Pretty much every physics textbook could go out of date in the (not so distant) future. Physicists might have tantalising evidence of a fifth fundamental force of nature. According to particle physics, there are four fundamental forces, namely Electromagnetism, Gravitation, the Weak force and the Strong force. In terms of strength, the Strong force ranks at the top, while gravitation secures the second position, followed by the Weak force and finally Gravitational force.
Before moving on to the fifth force of nature, it would be convenient to understand the already known forces and their effects on the bodies present in the universe Electromagnetism, the Strong and the Weak forces have particles associated with them called bosons, which are the force-carriers: Gravity is yet to be integrated into the Standard Model, but is thought to have a force-carrying particle known as Graviton.
Strong force has its effects at a sub-atomic level where it binds together very tiny particles, even smaller than electrons and protons. Strong force is experienced by particles known as quarks and gluons. Gluons(g) are also the carrying particles for Strong force Electromagnetism acts between electrically charged particles. The force carrying particle is known as photon(y). Weak force governs a phenomenon known as particle decay. This force is experienced by quarks and leptons. The force carrying particles are W-W-and 20(w and 2). Gravitational acts between, and is experienced by any particle with mass. The force carrying particle has been named Graviton as mentioned before. Unfortunately, it has not been observed by humans, yet. It has been found that electromagnetism and gravitation have an infinite range in which they can act. On the other hand, theStrong and the Weak force act in a small scale and have a very short range where they can influence a particle.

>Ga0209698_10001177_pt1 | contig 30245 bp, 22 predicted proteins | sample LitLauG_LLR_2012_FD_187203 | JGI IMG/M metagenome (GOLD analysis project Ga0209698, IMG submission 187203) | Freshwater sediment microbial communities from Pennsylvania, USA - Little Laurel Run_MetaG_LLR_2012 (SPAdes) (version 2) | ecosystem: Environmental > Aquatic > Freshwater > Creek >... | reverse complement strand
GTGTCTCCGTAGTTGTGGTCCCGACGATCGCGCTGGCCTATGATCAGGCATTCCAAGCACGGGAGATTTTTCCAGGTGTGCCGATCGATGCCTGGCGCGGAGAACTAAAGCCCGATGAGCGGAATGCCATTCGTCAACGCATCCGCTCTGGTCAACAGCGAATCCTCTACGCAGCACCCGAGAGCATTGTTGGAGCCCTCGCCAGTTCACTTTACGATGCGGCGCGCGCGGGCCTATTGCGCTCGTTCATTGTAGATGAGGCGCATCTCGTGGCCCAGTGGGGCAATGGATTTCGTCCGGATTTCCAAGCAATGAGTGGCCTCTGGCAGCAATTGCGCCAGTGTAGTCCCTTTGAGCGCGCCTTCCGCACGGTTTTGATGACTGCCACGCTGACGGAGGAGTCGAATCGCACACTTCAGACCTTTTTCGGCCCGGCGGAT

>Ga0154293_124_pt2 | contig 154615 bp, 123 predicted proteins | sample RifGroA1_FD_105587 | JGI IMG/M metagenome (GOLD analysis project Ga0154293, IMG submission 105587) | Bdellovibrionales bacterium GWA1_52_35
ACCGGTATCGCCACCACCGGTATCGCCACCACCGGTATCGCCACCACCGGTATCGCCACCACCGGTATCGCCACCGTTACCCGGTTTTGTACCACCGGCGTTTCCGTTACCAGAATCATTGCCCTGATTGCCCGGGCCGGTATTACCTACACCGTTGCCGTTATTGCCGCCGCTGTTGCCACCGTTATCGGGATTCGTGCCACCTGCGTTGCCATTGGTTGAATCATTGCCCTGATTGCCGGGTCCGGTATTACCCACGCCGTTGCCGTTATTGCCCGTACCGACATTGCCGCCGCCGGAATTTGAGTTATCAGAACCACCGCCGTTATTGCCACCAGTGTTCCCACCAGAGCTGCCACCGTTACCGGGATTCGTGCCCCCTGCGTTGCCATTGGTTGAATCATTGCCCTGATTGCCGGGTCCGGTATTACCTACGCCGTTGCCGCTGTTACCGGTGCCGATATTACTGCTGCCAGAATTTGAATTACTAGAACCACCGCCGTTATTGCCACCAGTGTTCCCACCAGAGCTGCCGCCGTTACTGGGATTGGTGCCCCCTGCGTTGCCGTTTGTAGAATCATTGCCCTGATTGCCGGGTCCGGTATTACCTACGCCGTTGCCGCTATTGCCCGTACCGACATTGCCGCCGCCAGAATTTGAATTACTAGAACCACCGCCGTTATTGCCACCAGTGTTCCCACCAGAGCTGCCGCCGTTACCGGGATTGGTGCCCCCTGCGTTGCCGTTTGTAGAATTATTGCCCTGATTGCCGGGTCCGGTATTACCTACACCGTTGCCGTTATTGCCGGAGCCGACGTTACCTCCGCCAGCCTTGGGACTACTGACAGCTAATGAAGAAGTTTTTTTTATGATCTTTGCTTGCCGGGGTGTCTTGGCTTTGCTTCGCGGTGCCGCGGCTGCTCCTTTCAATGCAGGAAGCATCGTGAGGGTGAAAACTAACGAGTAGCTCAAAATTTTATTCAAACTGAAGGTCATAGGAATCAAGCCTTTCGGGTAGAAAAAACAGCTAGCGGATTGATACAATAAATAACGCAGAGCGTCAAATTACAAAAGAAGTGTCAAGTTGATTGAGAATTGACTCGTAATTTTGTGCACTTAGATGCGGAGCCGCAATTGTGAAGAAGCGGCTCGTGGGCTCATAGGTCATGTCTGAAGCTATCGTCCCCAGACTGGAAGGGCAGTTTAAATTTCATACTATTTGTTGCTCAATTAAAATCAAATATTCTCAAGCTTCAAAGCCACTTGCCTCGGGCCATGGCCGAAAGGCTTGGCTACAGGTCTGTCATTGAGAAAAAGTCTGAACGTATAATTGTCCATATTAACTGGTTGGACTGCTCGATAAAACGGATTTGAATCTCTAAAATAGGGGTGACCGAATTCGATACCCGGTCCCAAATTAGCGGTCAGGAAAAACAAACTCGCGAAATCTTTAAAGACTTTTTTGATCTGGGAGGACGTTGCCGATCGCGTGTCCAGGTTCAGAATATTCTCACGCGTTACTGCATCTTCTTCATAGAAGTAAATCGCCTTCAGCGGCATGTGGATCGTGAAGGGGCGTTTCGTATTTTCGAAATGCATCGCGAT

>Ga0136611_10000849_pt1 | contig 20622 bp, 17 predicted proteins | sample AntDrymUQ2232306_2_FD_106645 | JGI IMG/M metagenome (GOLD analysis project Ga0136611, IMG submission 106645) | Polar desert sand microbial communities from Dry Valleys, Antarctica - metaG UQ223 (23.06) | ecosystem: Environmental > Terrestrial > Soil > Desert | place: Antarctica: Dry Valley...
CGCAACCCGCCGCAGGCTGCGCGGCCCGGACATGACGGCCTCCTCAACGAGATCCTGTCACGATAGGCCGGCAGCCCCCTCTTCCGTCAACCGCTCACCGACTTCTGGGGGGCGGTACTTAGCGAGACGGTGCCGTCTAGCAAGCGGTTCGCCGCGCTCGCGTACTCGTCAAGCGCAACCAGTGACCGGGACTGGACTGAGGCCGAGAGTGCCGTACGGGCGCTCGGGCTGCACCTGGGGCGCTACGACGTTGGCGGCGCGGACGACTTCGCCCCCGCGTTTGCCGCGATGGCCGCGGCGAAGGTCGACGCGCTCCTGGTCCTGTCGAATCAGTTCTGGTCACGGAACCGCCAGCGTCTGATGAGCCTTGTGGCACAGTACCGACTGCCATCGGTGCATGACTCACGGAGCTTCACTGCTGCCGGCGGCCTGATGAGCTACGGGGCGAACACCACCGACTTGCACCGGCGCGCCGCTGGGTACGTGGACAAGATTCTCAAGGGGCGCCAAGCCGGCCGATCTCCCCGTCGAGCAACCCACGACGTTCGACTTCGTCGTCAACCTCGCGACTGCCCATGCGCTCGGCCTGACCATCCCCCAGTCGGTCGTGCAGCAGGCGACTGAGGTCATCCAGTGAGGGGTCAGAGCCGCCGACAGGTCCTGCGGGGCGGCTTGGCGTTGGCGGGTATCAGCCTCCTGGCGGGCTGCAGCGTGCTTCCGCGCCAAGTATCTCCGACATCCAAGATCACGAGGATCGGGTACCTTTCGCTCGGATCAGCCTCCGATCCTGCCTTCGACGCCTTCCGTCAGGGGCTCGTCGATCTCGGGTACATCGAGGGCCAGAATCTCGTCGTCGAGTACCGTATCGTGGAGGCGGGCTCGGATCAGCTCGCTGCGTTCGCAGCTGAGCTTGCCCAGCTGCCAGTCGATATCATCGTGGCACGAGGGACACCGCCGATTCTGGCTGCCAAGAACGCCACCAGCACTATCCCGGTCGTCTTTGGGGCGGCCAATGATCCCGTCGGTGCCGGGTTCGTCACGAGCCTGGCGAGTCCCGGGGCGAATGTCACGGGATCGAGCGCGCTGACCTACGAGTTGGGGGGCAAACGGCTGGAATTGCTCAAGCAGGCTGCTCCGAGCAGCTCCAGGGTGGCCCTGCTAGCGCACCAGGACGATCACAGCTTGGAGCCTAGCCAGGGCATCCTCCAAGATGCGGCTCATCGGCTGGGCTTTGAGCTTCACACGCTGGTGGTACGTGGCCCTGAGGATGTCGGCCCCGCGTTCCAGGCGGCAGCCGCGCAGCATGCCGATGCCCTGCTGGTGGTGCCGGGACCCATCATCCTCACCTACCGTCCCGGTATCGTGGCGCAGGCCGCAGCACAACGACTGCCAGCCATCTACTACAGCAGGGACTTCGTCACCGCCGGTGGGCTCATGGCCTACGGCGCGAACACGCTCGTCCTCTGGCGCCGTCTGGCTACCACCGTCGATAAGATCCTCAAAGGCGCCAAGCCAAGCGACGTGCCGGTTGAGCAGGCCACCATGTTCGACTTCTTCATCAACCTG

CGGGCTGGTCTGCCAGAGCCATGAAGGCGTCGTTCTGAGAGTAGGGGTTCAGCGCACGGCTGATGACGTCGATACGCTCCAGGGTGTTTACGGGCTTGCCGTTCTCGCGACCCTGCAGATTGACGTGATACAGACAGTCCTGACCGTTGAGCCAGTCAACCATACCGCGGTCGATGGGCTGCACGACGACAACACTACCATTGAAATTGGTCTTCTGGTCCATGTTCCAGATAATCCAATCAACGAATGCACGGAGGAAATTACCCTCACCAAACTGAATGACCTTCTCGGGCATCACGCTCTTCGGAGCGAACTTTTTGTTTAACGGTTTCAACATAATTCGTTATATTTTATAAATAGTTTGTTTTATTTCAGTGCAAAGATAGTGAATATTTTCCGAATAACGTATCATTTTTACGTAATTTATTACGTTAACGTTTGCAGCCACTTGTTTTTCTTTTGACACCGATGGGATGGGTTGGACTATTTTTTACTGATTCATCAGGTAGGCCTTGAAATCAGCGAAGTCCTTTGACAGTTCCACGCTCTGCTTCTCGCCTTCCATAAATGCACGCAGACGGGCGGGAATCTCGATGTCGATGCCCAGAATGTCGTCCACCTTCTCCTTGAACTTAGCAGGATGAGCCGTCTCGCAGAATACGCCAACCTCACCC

Last year, a group of Hungarian researchers spotted an unusual radioactive decay signal while searching for evidence of 'dark photons', a hypothetical particle proposed to be the electromagnetic force-carriers for dark matter. The signal appeared to have come from an unknown particle just thirty times the mass of an electron.
After combing through the data and several other extremely minute details, physicists at the University of California, Irvine in the US have proposed the origin of the previously mentioned signal to be from a 'photophobic X boson', so called as it only interacts with electrons and neutrons, over an extremely limited range, but not protons. If they are correct, the finding would mean that there is a fifth force operating alongside the electromagnetic and strong and weak nuclear forces, and possibly the existence of a separate dark sector with its own matter and forces. It also might be possible that the normal and dark sectors interact with each other through somewhat veiled but fundamental Interactions.
If the stated particles existence can be confirmed by further experiments, then it would mean the discovery of a possible fifth force which would completely change the understanding of the universe by the human mind. The dark sector may manifest itself as the photophobic force that was seen in the Hungarian experiment. This finding could be a significant step towards understanding the true nature of dark matter and its unification with the fundamental forces.
Amity University, Kolkata